||Click here for the site directory.|
|Please consider linking to this site!||Click here to email us.|
Dill is, we think, one of the great herbs, and is sadly underappreciated and underused in the U.S. Dill is grown for both its dried seeds and its ferny leaf; though the same plant can be used for both purposes, cultivars aimed at one or the other particular use have been bred, so one is best off using different plants, of different cultivars, for the two purposes. This page deals only with growing dill for leaf (commonly called "dill weed").
Dill cultivars (like those of coriander) fall into two broad classes, those intended mainly for seed production and "slow-bolt" types intended mainly for leaf production; there are also some varieties that are distinctly smaller than the others, intended especially for container growing.
If one has restricted indoor growing space and needs a small dill for leaf growth, the cultivar Fernleaf is probably the best choice. For those with a little more room, or who are growing dill weed outdoors, the varieties Dukat (large, productive, strongly flavored) and Mammoth (aka Long Island Mammoth, used in commercial production) seem the best choices. (Note that the type "SuperDukat" is a hybrid--hybrid herbs, ugh, Just Say No.)
Dill is an annual. In its early growth, which typically lasts 40 to 60 days after emergence, it produces the ferny leaves ("weed") that we want. At some point, the plant starts sending up a flower stalk from its center, at which time leaf production ceases (and seed production begins). Obviously, then, we need to start a new plant every couple of months or so to be assured of a continuing supply of fresh dill weed.
(If you have the room for multiple plants, you can let your flowering dill stand till seed production is complete, then harvest the seed and thresh it out as described on the page here about seed dill.)
As with most herbs, dill definitely wants well-drained soil. It likes full sun.
To sow, place the seed on the soil surface, then just barely cover it with sifted soil or a little sand. After sowing, be patient, for dill is a slow germinator, often taking over 3 weeks to emerge, though rather less if the soil is warm (as it should be indoors).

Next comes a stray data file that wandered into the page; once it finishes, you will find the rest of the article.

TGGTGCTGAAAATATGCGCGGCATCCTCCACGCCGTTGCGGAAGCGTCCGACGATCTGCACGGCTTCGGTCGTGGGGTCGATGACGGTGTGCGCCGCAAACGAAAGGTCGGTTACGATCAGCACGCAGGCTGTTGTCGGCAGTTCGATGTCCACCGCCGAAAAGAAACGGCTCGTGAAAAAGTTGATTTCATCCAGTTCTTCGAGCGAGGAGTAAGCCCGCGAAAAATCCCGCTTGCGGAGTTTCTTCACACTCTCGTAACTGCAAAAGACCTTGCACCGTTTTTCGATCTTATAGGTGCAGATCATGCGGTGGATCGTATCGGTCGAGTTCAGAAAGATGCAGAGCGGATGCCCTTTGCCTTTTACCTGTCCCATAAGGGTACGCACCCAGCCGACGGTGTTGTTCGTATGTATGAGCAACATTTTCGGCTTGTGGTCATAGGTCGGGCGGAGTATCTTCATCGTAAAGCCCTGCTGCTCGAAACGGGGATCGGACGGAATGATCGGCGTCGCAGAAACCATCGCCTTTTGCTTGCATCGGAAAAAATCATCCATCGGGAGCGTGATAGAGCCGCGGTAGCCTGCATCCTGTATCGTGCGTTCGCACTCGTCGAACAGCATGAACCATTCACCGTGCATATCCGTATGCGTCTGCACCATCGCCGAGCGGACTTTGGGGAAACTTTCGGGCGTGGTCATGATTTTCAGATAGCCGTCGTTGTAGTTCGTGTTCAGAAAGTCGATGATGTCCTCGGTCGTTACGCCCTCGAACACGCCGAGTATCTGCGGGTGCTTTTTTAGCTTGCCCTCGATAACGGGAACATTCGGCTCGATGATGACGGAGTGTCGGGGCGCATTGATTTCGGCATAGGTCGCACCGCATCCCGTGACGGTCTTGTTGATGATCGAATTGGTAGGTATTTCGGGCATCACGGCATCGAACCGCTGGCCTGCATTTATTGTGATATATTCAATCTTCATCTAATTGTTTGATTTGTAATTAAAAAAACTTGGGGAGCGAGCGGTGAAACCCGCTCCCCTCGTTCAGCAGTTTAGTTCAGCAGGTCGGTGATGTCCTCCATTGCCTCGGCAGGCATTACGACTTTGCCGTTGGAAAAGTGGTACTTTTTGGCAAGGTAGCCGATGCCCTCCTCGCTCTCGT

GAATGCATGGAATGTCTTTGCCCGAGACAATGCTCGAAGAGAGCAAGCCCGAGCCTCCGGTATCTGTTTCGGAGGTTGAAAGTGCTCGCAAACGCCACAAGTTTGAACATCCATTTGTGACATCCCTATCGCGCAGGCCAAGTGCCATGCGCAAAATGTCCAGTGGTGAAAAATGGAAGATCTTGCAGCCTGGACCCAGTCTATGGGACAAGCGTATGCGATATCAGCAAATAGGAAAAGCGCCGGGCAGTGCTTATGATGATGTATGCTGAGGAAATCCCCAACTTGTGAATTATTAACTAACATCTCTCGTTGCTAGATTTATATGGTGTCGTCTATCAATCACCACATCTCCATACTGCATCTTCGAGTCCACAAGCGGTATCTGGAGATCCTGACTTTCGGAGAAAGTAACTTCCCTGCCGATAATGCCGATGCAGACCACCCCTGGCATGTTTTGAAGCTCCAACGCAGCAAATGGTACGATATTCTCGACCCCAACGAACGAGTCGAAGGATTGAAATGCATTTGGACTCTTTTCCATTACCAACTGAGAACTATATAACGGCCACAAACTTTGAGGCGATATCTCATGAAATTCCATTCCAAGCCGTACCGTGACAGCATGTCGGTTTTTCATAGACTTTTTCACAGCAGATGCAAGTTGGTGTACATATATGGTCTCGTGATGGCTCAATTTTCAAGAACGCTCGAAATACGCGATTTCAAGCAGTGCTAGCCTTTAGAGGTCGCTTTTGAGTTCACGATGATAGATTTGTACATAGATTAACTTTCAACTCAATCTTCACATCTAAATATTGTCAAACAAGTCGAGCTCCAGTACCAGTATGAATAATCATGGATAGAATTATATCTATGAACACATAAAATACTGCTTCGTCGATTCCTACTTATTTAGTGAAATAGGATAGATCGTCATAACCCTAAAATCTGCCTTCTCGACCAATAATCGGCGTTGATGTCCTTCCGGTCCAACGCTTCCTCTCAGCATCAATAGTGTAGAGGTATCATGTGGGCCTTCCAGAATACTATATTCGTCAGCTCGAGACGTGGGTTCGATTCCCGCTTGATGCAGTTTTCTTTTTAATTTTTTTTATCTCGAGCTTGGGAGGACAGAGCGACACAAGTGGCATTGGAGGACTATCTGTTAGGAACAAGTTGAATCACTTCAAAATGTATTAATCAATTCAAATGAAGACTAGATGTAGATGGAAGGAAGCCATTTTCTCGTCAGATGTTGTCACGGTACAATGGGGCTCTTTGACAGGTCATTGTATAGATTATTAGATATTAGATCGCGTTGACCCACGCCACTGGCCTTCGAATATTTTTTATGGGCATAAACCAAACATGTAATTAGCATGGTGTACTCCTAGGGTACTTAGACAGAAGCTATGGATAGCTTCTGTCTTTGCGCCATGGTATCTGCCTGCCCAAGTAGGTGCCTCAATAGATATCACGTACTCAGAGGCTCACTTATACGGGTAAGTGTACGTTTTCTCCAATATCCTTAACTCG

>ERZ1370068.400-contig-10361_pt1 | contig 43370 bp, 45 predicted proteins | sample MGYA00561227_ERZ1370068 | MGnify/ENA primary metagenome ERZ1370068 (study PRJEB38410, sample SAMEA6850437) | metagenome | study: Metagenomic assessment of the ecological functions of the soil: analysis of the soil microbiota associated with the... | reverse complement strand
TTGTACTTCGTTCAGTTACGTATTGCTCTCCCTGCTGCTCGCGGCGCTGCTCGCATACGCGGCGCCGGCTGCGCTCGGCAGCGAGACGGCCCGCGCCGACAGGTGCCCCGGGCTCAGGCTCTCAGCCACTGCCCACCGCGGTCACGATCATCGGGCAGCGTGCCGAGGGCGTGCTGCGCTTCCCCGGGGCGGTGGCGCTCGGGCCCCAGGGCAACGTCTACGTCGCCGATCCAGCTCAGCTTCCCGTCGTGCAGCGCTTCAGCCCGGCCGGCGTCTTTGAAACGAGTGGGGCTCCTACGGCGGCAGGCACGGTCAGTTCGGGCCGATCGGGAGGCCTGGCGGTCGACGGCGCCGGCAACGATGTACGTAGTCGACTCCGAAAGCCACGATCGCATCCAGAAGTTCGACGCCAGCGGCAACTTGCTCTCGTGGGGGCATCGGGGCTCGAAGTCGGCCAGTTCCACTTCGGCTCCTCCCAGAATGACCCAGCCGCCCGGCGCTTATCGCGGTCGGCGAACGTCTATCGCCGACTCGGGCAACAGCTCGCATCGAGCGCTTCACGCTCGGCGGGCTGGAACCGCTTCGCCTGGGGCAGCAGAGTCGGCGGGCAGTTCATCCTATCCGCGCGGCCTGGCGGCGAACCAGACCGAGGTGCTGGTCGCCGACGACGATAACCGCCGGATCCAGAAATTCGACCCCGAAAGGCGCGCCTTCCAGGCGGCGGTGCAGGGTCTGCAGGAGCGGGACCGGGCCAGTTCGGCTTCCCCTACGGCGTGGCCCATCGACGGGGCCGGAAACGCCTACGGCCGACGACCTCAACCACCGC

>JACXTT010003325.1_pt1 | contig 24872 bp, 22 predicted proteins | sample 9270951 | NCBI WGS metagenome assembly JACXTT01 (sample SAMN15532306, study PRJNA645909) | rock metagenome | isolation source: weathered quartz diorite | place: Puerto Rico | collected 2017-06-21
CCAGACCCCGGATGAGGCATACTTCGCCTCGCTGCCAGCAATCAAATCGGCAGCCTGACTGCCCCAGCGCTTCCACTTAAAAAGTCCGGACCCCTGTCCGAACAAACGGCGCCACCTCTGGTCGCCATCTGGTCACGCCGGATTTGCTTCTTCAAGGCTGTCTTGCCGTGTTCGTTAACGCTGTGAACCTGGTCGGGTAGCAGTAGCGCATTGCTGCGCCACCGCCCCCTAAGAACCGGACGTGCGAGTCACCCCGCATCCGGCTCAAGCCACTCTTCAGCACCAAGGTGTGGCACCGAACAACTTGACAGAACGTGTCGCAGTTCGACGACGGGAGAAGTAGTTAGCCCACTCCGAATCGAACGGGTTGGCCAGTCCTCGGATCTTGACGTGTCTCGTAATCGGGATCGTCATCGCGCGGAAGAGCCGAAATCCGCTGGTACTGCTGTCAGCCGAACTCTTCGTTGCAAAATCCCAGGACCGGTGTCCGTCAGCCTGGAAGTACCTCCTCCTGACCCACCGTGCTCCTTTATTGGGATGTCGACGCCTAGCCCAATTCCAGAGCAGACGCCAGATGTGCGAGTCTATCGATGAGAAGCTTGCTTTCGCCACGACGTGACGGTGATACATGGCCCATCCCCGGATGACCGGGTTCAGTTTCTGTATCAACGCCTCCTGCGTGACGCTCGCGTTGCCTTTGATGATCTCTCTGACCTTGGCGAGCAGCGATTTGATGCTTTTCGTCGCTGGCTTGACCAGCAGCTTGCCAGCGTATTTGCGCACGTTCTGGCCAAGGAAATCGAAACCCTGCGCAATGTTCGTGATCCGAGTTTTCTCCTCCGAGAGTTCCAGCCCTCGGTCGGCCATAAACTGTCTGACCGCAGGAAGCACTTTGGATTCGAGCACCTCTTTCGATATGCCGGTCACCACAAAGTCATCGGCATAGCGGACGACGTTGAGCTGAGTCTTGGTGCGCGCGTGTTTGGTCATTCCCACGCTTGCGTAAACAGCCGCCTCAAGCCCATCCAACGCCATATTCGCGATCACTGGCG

Fertilize growing dill when the plants start flowering with a sprinkling of fertilizer high in potassium and phosphorus.
Keep an eye on your dill plants--which, of the non-dwarf varieties, can get tall, 2 to 3 feet high if healthy--to see if they're starting to droop from being top-heavy; if so, stake them.
Besides any links presented above on this page, the following ought to be especially helpful.
Dill - from Gernot Katzer's immensely valuable Spice Dictionary
Plants For a Future Database: Dill - lots of data on the plant, and links to yet more
Anethum - good growing and harvesting information, with some cultivar discussion
If you find this site interesting or useful, please link to it on your site by cutting and pasting this HTML:
The <a href="http://growingtaste.com/"><b>Growing Taste</b></a> Vegetable-Gardening Site
In association with The Book Depository, we offer a library of books on vegetables, including books on growing, specialty cookbooks, plus a few related odds-and-ends books on the topic of vegetables, available for purchase from The Book Depository (never any shipping charges added).
Since you're growing your own vegetables and fruits, shouldn't you be cooking them in the best way possible?
Visit The Induction Site to find out what that best way is!
If you like good-tasing food, perhaps you are interested in good-tasting wines as well?
Visit That Useful Wine Site for advice and recommendations for both novices and experts.
|This site is one of The Owlcroft Company family of web sites. Please click on the link (or the owl) to see a menu of our other diverse user-friendly, helpful sites.||Like all our sites, this one is hosted at the highly regarded Pair Networks, whom we strongly recommend. We invite you to click on the Pair link (or their logo) for more information on getting your site or sites hosted on a first-class service.|
|All Owlcroft systems run on Ubuntu Linux and we heartily recommend it to everyone--click on the link for more information.|
Click here to send us email.
So that you need not be a victim of the "Browser Wars," we have taken the trouble to assure that
this web page is 100% compliant with the World Wide Web Consortium's
XHTML Protocol v1.0 (Transitional).
You can click on the logo below to test this page!
Not every browser renders proper HTML correctly (Internet Explorer famously does not);
We strongly recommend the widely praised free, multi-platform Firefox browser.
Click on the image below to read all about it.
You loaded this page on
Monday, 24 April 2017, at 01:28 EDT.;
it was last modified on Wednesday, 1 July 2015, at 20:38 EDT.
All content copyright ©1999 - 2017 by The Owlcroft Company